“I’m never going to be able to retire.”
Are you guilty of mumbling this to yourself? Well, you’re not alone. Most Malaysians can’t afford to retire because they don’t have enough savings.
According to Jomo Kwame Sundaram (he was appointed by Prime Minister Tun Dr Mahathir Mohamad as a member of his Council of Elders on 12 May 2018), while life expectancy of Malaysians is on the rise, most people do not have enough savings to retire comfortably. He also cited statistics from the Employees Provident Fund (EPF), whereby only 18% of members have reached the targeted minimum savings (RM 228,000 by age of 55) set by the EPF board. He said, “Low (EPF) investment returns and withdrawals permitted – for housing, health and education – imply even less for retirement.”
In short, if you want to retire early, you’re going to have to start saving early. That part’s clear. The tricky part is actually establishing the habits that will help you reach your goal.
Luckily, a handful of everyday people who have reached financial independence at a young age have shared their top tips to help you try to do the same.
Here are six tested and helpful habits to establish in your 20s if you want to settle down before 40.
1. Track your expenses
You have to know what you are spending before you can plan your retirement budget. Many early retirees started their journey to financial independence by analyzing their spending habits and figuring out exactly how much they need to retire comfortably.
2. Set clear and specific retirement goals
If you’ve set a target date, you’re on the right track to retiring early. You’ll also want to make a retirement budget, which will help you figure out exactly how big your portfolio needs to be to last through your golden years.
Many early retirees use the “four per cent rule” — the formula some say can help you figure out the amount you can withdraw from your retirement savings each year without running out — to help them determine their magic number.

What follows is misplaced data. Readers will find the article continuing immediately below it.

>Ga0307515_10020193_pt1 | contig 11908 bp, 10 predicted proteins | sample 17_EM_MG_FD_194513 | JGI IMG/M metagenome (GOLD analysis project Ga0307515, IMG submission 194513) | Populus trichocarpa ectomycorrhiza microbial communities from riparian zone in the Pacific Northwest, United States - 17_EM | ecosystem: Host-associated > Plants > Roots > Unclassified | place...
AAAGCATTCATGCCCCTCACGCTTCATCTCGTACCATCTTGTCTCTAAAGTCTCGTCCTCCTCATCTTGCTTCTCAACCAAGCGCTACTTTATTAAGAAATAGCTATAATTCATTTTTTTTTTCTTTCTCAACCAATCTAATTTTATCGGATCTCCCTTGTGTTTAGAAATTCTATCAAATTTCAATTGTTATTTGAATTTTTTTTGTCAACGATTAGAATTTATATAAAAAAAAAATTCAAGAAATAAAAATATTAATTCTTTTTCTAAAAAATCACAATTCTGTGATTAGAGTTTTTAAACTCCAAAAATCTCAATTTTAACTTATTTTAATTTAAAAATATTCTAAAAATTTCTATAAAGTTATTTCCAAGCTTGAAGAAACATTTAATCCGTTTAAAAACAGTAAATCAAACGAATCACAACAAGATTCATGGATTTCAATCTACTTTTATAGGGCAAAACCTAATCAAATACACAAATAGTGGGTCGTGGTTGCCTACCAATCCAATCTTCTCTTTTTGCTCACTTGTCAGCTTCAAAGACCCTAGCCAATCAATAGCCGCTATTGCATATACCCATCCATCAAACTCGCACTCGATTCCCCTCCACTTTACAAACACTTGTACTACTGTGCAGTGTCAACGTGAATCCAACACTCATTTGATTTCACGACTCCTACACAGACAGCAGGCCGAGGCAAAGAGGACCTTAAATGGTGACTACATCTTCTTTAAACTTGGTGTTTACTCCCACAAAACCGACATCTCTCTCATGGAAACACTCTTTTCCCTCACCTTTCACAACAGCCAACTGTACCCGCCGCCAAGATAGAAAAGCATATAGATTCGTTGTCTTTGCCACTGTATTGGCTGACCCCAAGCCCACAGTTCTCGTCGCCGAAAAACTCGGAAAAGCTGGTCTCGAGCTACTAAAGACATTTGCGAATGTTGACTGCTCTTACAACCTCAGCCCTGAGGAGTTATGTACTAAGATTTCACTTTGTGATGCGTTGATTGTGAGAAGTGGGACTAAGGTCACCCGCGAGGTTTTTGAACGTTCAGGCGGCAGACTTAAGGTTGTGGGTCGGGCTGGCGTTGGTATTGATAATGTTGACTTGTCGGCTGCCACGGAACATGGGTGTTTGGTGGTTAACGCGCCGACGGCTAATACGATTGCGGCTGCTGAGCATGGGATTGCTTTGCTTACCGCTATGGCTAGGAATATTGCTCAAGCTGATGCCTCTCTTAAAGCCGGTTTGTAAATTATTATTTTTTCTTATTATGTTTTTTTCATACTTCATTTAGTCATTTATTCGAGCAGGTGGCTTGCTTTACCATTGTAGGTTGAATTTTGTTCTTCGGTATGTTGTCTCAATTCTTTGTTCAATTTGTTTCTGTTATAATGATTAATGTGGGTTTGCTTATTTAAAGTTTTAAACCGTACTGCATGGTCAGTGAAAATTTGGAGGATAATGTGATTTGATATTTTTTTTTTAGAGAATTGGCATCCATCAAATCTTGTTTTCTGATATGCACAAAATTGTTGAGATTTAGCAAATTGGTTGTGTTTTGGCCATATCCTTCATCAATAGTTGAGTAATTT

For example, you retire with RM 700,000 in your portfolio. In your first year of retirement, you withdraw RM 28,000. (RM 700,000 x 0.04 = RM 28,000.) The following year you withdraw the same amount, adjusted for inflation. Assuming 3 percent inflation, you should withdraw RM 28,840. (RM 28,000 x 1.03 = RM 28,840.)
The RM 28,840 figure might be more than 4 percent of your remaining portfolio, depending on how the markets fluctuated during your first year of retirement. Don’t worry about that — you only need to calculate 4 percent once.
3. Pay yourself first
Once you’ve established a plan, you can focus on execution, which all starts with paying yourself first — meaning that you consistently send a chunk of your income to a tax-advantaged retirement account. The earlier you want to retire, the greater the percentage should be.
Pro tip: Automate. If you have a certain percentage of your paycheck automatically sent straight to your savings, retirement or investment account, you’ll never even see that money and won’t be tempted to spend it.
4. Save More Than You Thought You Ever Could
If you plan to retire in 40 years, you can probably get away with saving 10% or 15% of your income every year. But if you plan to retire in 15 or 20 years, you have to up your game. 30%, 40% or even 50% will be more likely.
You shouldn’t allow yourself to be limited by employer plan contribution limits either. Contribute to a Private Retirement Scheme (PRS) if you can qualify. Save money outside of your retirement plans. Being self-employed, you can also choose from a wide range of endowment plans that coincide with your retirement, offered by banks and insurance companies.
5. Don’t Buy a House That Will Own You
Have you ever heard of the term house poor? That describes the condition of living in a beautiful house, but one that costs so much that it leaves you very little money to do anything else. Being house poor is not a positive state of existence when you’re planning for early retirement.
Not only is your house a long-term expense that will have a major impact on your cash flow, but it is also the kind of purchase that can set the spending tone in your life. For example, a higher end home will require more costly maintenance, more expensive furniture, typically higher utilities, and higher maintenance costs, particularly in regard to landscaping.
When it comes to housing and early retirement plans, you’ve got to be guided by the less is more doctrine, as in less house result in more savings.
6. Maximise your income
If you don’t believe that you will be able to achieve your retirement portfolio number by the time you will retire, you may need to increase your income. But if you do so, make sure that 100% of the extra income actually goes and retirement savings.
There are several possibilities here. You can work to get a better paying position, or you can take on a part-time job. Alternatively, you can also set aside business (e-commerce is a fantastic option), or simply take side work based on any special skills that you have.
You don’t have to be locked into one method either. You can work a part-time job for a while, run a side business for a time, then do side jobs. If you’re not sure how to get started, here is a list of skills you can make money with.